37–40. 2. EVENTS IN ASIA
37. Prelude to the Peace of Apamea
37. 1. Pol. 21. 41. 1 κατὰ τοὺς καιροὺς τούτους … ἐν Ἐφέσῳ. Even if κατὰ τοὺς καιροὺς τούτους comes from Polybius himself rather than the excerptor, it can scarcely refer to events in Italy, and hieme … sunt must be L.'s own way of joining the account of events in Asia to what precedes, though he was certainly wrong as far as the eclipse of 36. 4 is concerned (cf. p. 18). It should not, however, be taken to indicate L.'s awareness of the dislocation of the calendar (cf. Introd. n. 47). Even if L. did not regard spring as beginning at the vernal equinox, the events to which he refers are those narrated in 35. 1–36. 10 and include the elections, which he may have conceived as taking place around the end of February; with Manlius still in winter quarters, it was natural to talk of all the events as taking place in winter (even southern Italy can have wintry weather in the first half of March).
For Polybius' use of στρατηγός to refer to both consuls and proconsuls see Walbank 430; L., having reported the proroguing of Manlius' command (35. 3), is more specific.
1–4. legationes … attulerant: Pol. 21. 41. 1–2 παρεγένοντο … παρανομίας. L. rearranges and makes the terror caused by the Gauls more specific, though he generalizes what Polybius says about the rule of Antiochus. In fact what Polybius says about the Galatians is exaggerated; cf. Walbank 153–4.
5. Pol. 21. 41. 3–5 ἦλθε δὲ … ἄγνοιαν. L. omits the name of Antiochus' ambassador (cf. 3. 7 n.) and Polybius' statement that Ariarathes had sent several previous embassies. He had, in fact, not only supported Antiochus, but also sent troops to help the Galatians (26. 4). Gruen 87 oddly takes Polybius to mean that it was only now that Antiochus 'sent to enquire pg 127about terms' and 'asked on what conditions he could make a φιλίαʼ, as if these had not been settled after Magnesia (cf. 37. 45. 4–21 nn.) and the treaty ratified at Rome (37. 55. 1–3 nn.): in fact βουλόμενοι … τὴν φιλίαν applies only to the Galatian ambassadors.
6–7. In §§1–5 L. has followed the order in which Polybius reported the various embassies—Greek cities, Antiochus, Galatians, Ariarathes. Polybius now gives Manlius' replies in the same order, except that Antiochus is placed at the end. L. has Ariarathes, Galatians, Greek cities, Antiochus—the reverse of the original order, except that the Greek cities precede Antiochus.
7. Pol. 21.41.8 πρὸς δὲ τόν … ὁμολογίας. I fail to see the evidence for Walsh's assertion that, contrary to what Polybius says at 21. 42. 1, Manlius knew 'from the previous year's campaigning' that Perge had not been freed (he talks of 'the continuing defiance of Perge': Antiochus was not obliged to remove his garrison until the peace had been agreed at Rome), and that this was the reason for his fixing the 'borders of Pamphylia' as the meeting place with Antiochus.
8. Pol. 21. 41. 9–10 μετά δὲ ταῦτα … κατεστρατοπέδευσε. L. omits mention of Attalus and the forced marches from Apamea (cf. 13. 5–7 n.) to the meeting point (for details see Walbank 154–5), as well as the obvious point that having got there, Manlius pitched camp.
lustrato exercitu: cf. 12. 2 n. Rüpke 144 n. 6 misclassifies the present passage as 'wenn das Heer von Rom abmarschiert'. The lustratio occurs here because the march to Apamea marks the beginning of a new campaigning season.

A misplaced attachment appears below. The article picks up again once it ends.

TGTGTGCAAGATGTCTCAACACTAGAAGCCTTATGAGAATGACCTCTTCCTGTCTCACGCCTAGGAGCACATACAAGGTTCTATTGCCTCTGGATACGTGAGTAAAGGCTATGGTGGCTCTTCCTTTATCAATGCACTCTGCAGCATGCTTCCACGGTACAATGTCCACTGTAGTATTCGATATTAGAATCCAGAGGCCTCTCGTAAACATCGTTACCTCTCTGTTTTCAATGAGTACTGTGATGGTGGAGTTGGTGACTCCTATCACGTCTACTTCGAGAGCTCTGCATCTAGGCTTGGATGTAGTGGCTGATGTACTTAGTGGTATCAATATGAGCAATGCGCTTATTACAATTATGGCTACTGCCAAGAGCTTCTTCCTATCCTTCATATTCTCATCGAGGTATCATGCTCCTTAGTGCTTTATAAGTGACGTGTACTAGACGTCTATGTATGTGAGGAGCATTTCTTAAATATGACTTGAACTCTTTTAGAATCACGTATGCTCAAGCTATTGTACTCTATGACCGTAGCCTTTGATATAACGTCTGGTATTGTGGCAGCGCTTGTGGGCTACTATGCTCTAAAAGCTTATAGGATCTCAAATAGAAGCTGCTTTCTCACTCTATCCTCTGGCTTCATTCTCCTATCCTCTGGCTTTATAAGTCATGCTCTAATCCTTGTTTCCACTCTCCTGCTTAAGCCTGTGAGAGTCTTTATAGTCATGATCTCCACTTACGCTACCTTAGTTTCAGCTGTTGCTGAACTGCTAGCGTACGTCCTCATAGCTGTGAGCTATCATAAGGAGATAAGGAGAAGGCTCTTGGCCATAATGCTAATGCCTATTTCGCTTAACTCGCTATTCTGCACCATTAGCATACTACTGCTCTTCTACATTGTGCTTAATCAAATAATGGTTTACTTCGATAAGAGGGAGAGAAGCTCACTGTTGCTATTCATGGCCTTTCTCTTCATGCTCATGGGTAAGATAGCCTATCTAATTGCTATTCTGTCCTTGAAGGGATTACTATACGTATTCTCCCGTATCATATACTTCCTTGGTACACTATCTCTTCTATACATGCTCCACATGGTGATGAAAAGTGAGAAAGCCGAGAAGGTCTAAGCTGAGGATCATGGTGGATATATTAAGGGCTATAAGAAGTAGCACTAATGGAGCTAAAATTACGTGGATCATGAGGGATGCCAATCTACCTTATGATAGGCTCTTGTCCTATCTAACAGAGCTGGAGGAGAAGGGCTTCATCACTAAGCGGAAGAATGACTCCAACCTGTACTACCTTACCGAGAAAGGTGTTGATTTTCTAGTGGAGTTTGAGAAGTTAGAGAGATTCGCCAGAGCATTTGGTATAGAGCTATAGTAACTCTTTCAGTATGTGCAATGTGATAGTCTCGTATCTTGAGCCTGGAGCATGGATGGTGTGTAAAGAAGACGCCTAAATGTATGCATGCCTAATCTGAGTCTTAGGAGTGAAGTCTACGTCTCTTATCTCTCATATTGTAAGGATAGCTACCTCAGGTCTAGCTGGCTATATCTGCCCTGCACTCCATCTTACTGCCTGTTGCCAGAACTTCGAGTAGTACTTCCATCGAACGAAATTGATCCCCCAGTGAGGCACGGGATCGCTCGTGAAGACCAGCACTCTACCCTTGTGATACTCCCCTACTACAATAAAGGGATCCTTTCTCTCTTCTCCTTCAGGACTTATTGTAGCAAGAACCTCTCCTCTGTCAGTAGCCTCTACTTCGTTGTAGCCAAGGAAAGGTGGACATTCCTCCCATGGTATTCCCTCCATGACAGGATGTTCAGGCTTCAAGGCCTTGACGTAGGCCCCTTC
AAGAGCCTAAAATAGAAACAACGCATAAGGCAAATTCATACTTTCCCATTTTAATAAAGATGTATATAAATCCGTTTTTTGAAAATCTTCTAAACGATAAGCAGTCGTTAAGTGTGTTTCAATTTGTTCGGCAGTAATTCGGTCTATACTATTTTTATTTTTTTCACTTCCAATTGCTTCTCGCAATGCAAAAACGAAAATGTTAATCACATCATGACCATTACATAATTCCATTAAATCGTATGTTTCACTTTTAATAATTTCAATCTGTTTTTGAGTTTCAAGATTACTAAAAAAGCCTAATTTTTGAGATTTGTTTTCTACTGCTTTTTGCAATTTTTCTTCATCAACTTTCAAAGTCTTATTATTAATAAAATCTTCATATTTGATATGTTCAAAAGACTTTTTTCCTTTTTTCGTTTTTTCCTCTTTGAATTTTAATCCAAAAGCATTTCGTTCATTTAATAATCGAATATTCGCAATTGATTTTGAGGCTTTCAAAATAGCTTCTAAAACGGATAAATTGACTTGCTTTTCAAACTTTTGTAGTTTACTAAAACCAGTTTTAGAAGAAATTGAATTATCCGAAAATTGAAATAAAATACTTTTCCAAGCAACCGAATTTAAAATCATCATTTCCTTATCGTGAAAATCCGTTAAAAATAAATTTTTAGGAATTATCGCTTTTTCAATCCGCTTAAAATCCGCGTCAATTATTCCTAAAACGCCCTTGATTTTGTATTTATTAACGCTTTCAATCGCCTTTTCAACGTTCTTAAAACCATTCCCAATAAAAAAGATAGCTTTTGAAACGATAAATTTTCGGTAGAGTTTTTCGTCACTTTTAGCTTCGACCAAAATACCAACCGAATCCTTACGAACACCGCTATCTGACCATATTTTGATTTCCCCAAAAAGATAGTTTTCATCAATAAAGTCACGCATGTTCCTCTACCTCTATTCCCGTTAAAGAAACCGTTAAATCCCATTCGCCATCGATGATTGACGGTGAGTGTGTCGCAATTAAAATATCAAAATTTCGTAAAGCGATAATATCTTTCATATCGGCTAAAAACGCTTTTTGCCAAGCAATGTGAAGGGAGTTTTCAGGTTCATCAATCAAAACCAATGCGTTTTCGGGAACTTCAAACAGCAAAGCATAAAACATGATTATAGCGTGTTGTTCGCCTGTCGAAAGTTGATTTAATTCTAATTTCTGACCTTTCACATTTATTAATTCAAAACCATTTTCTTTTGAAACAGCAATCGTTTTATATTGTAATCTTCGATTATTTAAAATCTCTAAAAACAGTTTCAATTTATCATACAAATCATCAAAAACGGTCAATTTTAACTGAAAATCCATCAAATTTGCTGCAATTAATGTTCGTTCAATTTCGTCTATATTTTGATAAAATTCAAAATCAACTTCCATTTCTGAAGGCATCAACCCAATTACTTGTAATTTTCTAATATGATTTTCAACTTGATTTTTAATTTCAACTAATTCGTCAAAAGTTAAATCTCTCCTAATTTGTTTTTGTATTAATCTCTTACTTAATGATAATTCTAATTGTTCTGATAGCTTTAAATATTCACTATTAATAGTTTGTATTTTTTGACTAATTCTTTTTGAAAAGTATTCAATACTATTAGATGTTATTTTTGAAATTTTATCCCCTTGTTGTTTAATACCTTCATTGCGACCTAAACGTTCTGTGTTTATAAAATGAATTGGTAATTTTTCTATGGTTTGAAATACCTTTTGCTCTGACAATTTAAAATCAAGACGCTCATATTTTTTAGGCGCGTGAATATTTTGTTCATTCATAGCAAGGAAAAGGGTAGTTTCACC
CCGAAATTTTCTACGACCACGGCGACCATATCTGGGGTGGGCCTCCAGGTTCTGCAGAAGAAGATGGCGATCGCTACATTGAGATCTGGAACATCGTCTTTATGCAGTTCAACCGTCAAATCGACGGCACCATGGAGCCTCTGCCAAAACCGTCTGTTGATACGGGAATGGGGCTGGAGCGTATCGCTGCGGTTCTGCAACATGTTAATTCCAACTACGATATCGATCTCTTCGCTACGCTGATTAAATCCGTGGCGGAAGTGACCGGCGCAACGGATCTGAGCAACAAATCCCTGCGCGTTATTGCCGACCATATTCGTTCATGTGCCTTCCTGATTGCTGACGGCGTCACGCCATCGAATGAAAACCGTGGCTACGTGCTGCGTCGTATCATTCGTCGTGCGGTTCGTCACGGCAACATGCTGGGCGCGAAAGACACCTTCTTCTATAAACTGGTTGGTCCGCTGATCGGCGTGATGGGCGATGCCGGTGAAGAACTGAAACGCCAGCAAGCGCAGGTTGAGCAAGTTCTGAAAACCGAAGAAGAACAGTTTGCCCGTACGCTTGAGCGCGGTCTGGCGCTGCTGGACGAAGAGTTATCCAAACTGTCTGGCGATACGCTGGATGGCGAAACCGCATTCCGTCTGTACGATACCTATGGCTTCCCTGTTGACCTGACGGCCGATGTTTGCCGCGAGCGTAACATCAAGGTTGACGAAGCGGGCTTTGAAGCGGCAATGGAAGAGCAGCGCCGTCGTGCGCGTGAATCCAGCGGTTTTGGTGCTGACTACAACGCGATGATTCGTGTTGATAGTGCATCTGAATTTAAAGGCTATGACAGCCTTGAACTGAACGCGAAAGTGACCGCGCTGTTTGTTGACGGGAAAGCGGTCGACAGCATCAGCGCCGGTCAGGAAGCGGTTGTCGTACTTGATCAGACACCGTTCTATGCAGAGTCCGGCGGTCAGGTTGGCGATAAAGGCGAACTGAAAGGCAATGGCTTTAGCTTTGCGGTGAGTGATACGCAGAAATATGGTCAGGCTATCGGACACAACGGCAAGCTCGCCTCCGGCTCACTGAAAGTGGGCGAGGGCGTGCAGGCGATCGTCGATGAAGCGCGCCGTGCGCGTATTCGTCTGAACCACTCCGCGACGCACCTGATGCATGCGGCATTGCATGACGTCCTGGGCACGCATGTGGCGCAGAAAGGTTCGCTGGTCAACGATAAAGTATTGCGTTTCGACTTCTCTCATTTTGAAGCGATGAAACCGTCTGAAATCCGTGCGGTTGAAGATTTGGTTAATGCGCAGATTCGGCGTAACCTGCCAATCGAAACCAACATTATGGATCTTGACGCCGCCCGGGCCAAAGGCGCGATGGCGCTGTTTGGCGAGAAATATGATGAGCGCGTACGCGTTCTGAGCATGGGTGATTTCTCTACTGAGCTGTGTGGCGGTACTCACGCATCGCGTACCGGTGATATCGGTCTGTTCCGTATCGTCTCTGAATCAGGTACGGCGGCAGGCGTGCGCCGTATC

9. <duo> milia: Pol. 21. 41. 11–12 συμμιξάντων δέ … εἰς Ἀπάμειαν. Polybius specifies the amount of money when reporting Manlius' reply to Musaeus (§7 n.). Since Polybius there has τὰ δὲ δισχίλια τάλαντα καὶ πεντακόσια and that is the sum specified in the terms laid down after the battle of Magnesia (37. 45. 14), the MSS' mille (my apparatus is deficient) must be emended. L. omits Polybius' statement that Musaeus said that the carts bringing the corn and money had been delayed, and requested Manlius to wait for them, as well as the detail that Manlius entrusted one of the military tribunes with taking the money to Apamea.
9–10. inde … decessum est: Pol. 21. 42. 1–5 αὐτὸς δέ … παρέδωκε τὴν πόλιν. L. abbreviates considerably (omitting Polybius' remark that Manlius saw that Antiochus was keeping faith), and has expressed himself obscurely in the final sentence. It is clear from Polybius that the Seleucid commander was granted the thirty-day truce, consulted Antiochus, and received a reply (in considerably less than thirty days, it seems). L. gives the impression that having been granted the truce, he immediately abandoned Perge, which would be ridiculous. But L. cannot have meant this; rather the truce was granted, and as a result Perge was (eventually) surrendered.
It should be stressed that this remains the case whatever we read in L. Adam strangely claims that Mg's praesidio decessum (Adam writes decessum praesidio est, which is Zingerle's conjecture) lacks sense because it means that the Roman army abandoned Perge. Walsh accuses Adam, who prints decessit praesidio (Bχ), of contradicting Polybius, and leaving the 'outcome unstated', though Adam makes it clear that in his view L. has written ambiguously, but that common sense makes it clear that the governor of Perge is the subject; I do not understand why Walsh should think that his conjecture decessit <cum> praesidio restores sense. Whether we should in fact read praesidio decessum, praesidio decessum est (Fr. 2), or decessit praesidio is hard to say. Certainly et (Bχ) placed at the beginning of the following sentence is intrusive, and it is tempting to see it as a corruption of est and to hold that Carbachius misreported Mg in the 1519 Mainz edition.
11–38. 1. a Perga … conscriptum est: Pol. 21. 42. 6–43. 1 κατὰ δὲ τόν … διάταξις. Again considerable compression by L. (though he adds iussis sequi Antiochi legatis), but the main points are expressed accurately enough. L.'s period in 37. 11 corresponds to one in Pol. §§7–9.